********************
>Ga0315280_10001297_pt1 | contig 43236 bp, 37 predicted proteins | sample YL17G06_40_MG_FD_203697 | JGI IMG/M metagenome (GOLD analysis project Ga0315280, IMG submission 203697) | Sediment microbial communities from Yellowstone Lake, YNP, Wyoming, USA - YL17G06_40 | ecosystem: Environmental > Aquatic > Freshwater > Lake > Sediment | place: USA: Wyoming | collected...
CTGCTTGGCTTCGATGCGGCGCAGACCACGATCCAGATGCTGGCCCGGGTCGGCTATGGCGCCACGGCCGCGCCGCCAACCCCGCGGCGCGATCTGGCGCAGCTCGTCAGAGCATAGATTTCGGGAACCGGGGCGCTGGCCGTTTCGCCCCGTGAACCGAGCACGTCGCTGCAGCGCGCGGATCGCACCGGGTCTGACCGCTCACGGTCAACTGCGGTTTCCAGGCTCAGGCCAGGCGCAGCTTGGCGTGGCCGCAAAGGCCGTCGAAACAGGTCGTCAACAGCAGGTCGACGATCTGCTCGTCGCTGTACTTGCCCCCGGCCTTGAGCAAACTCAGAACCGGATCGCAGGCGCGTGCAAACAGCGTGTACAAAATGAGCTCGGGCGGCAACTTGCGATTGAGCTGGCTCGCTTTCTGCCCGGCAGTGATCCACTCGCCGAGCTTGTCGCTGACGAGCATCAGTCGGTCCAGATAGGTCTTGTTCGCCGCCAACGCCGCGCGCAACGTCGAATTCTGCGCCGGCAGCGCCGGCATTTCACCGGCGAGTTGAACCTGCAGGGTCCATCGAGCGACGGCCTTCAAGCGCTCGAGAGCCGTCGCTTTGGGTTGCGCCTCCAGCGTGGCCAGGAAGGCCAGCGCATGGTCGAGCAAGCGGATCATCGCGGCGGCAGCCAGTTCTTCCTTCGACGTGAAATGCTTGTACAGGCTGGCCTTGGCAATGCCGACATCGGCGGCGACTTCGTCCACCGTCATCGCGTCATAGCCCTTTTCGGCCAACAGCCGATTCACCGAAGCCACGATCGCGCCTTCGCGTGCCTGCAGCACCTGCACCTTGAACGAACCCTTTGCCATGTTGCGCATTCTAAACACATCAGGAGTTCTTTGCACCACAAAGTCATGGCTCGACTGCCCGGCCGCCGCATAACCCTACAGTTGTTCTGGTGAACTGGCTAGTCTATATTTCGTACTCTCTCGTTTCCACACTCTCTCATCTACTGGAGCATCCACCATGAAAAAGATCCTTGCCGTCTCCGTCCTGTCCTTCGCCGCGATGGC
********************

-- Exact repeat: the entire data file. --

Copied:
>Ga0315280_10001297_pt1 | contig 43236 bp, 37 predicted proteins | sample YL17G06_40_MG_FD_203697 | JGI IMG/M metagenome (GOLD analysis project Ga0315280, IMG submission 203697) | Sediment microbial communities from Yellowstone Lake, YNP, Wyoming, USA - YL17G06_40 | ecosystem: Environmental > Aquatic > Freshwater > Lake > Sediment | place: USA: Wyoming | collected...
CTGCTTGGCTTCGATGCGGCGCAGACCACGATCCAGATGCTGGCCCGGGTCGGCTATGGCGCCACGGCCGCGCCGCCAACCCCGCGGCGCGATCTGGCGCAGCTCGTCAGAGCATAGATTTCGGGAACCGGGGCGCTGGCCGTTTCGCCCCGTGAACCGAGCACGTCGCTGCAGCGCGCGGATCGCACCGGGTCTGACCGCTCACGGTCAACTGCGGTTTCCAGGCTCAGGCCAGGCGCAGCTTGGCGTGGCCGCAAAGGCCGTCGAAACAGGTCGTCAACAGCAGGTCGACGATCTGCTCGTCGCTGTACTTGCCCCCGGCCTTGAGCAAACTCAGAACCGGATCGCAGGCGCGTGCAAACAGCGTGTACAAAATGAGCTCGGGCGGCAACTTGCGATTGAGCTGGCTCGCTTTCTGCCCGGCAGTGATCCACTCGCCGAGCTTGTCGCTGACGAGCATCAGTCGGTCCAGATAGGTCTTGTTCGCCGCCAACGCCGCGCGCAACGTCGAATTCTGCGCCGGCAGCGCCGGCATTTCACCGGCGAGTTGAACCTGCAGGGTCCATCGAGCGACGGCCTTCAAGCGCTCGAGAGCCGTCGCTTTGGGTTGCGCCTCCAGCGTGGCCAGGAAGGCCAGCGCATGGTCGAGCAAGCGGATCATCGCGGCGGCAGCCAGTTCTTCCTTCGACGTGAAATGCTTGTACAGGCTGGCCTTGGCAATGCCGACATCGGCGGCGACTTCGTCCACCGTCATCGCGTCATAGCCCTTTTCGGCCAACAGCCGATTCACCGAAGCCACGATCGCGCCTTCGCGTGCCTGCAGCACCTGCACCTTGAACGAACCCTTTGCCATGTTGCGCATTCTAAACACATCAGGAGTTCTTTGCACCACAAAGTCATGGCTCGACTGCCCGGCCGCCGCATAACCCTACAGTTGTTCTGGTGAACTGGCTAGTCTATATTTCGTACTCTCTCGTTTCCACACTCTCTCATCTACTGGAGCATCCACCATGAAAAAGATCCTTGCCGTCTCCGTCCTGTCCTTCGCCGCGATGGC